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Children’s experience highlights education issues for Māori

Children’s experience highlights education issues for Māori

The negative experience of tamariki and rangatahi highlighted in a new report has to change if we are to lift Māori achievement at school, Associate Education Minister Kelvin Davis says.

The Children’s Commissioner and New Zealand School Trustees Association have today released a series of reports giving voice to students’ experience of school, including one on the experience of Māori students.

“It’s heart breaking to see some of the comments from tamariki and rangatahi around the attitudes and sense of isolation they can face. For example, the whakamā that stops hungry students asking for kai at school is something that could be dealt with more sensitively. It’s about understanding where kids come from.

“All children have the right to an education where they are not subjected to bias, low expectations and racism or other discrimination because of their culture, ethnicity or identity.

“I know many of our schools are working hard to ensure that te reo Māori me ōna tikanga is valued and used meaningfully. We have come a long way but we need to go further in our education system, and work collectively to create a culturally-safe place that will make Māori students more comfortable, confident and successful in education.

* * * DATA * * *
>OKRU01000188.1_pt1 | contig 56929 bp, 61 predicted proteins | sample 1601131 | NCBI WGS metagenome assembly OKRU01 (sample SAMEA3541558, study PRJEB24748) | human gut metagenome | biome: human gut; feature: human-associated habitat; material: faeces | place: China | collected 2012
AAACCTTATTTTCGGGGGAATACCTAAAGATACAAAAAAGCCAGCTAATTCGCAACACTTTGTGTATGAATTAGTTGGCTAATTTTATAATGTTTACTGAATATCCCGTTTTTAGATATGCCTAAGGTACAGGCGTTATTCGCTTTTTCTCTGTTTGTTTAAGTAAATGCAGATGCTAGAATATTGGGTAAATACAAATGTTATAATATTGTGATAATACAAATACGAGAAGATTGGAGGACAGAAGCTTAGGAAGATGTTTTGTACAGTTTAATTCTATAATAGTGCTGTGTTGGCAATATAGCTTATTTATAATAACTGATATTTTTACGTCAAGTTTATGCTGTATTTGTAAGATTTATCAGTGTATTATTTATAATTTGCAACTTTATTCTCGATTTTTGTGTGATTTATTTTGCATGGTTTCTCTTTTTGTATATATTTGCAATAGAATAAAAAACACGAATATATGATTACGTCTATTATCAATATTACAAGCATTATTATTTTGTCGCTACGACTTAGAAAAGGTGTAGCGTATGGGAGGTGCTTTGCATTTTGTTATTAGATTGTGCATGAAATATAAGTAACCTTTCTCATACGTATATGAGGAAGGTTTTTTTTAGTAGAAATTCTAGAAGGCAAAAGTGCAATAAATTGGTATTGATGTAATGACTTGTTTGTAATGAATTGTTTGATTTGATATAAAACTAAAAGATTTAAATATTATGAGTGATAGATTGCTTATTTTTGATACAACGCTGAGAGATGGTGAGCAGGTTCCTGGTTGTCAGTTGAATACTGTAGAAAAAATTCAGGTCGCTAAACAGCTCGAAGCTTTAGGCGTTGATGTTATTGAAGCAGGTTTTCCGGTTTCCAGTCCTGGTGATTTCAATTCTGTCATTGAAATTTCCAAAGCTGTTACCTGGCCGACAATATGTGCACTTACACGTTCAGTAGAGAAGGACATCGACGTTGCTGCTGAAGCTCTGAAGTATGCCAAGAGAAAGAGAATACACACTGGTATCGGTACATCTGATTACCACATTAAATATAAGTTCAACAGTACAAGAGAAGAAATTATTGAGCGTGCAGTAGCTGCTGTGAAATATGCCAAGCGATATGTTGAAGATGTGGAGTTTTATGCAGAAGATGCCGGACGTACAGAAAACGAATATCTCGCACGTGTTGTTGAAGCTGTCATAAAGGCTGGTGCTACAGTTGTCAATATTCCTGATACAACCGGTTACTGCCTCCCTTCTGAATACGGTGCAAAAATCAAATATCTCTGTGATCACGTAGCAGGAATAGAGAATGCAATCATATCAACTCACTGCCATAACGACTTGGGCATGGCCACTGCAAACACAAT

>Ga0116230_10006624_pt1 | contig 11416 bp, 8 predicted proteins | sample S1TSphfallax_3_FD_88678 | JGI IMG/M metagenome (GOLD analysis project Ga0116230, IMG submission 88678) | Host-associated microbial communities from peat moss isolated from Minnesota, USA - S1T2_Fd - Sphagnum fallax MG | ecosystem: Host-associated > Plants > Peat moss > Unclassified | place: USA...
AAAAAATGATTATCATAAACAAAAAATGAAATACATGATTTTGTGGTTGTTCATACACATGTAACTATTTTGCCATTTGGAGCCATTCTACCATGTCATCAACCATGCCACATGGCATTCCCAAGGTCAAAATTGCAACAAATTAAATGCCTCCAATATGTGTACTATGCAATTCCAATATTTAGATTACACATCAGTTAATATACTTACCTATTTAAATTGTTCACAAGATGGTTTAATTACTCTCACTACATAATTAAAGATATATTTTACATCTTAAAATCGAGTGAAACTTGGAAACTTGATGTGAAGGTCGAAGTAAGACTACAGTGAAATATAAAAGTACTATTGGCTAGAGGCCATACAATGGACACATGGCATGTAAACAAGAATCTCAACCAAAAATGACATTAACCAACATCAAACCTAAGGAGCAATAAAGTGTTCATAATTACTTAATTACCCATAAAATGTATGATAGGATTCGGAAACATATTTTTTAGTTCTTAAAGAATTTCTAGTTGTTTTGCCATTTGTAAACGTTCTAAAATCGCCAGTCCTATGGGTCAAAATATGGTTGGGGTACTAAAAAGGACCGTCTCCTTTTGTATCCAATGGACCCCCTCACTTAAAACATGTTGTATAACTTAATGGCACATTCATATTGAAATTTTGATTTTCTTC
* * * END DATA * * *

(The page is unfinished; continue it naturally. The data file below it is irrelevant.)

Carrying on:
“This report illustrates the importance of putting students’ experience at the centre of education. The Government’s upcoming education summits are a real opportunity for Maori – tamariki, rangatahi, whānau and educators - to get involved in the discussion about reforming our education system. Māori need to be a strong voice.”

Work being undertaken by the Government to lift Māori achievement includes a refresh of Ka Hikitia (Māori Education Strategy); strengthening the Māori-medium education pathway; providing long term solutions for the supply of te reo teachers; and improving the transition of students from school to further education and training or work.

The reports are available at:
http://www.occ.org.nz/publications/reports/


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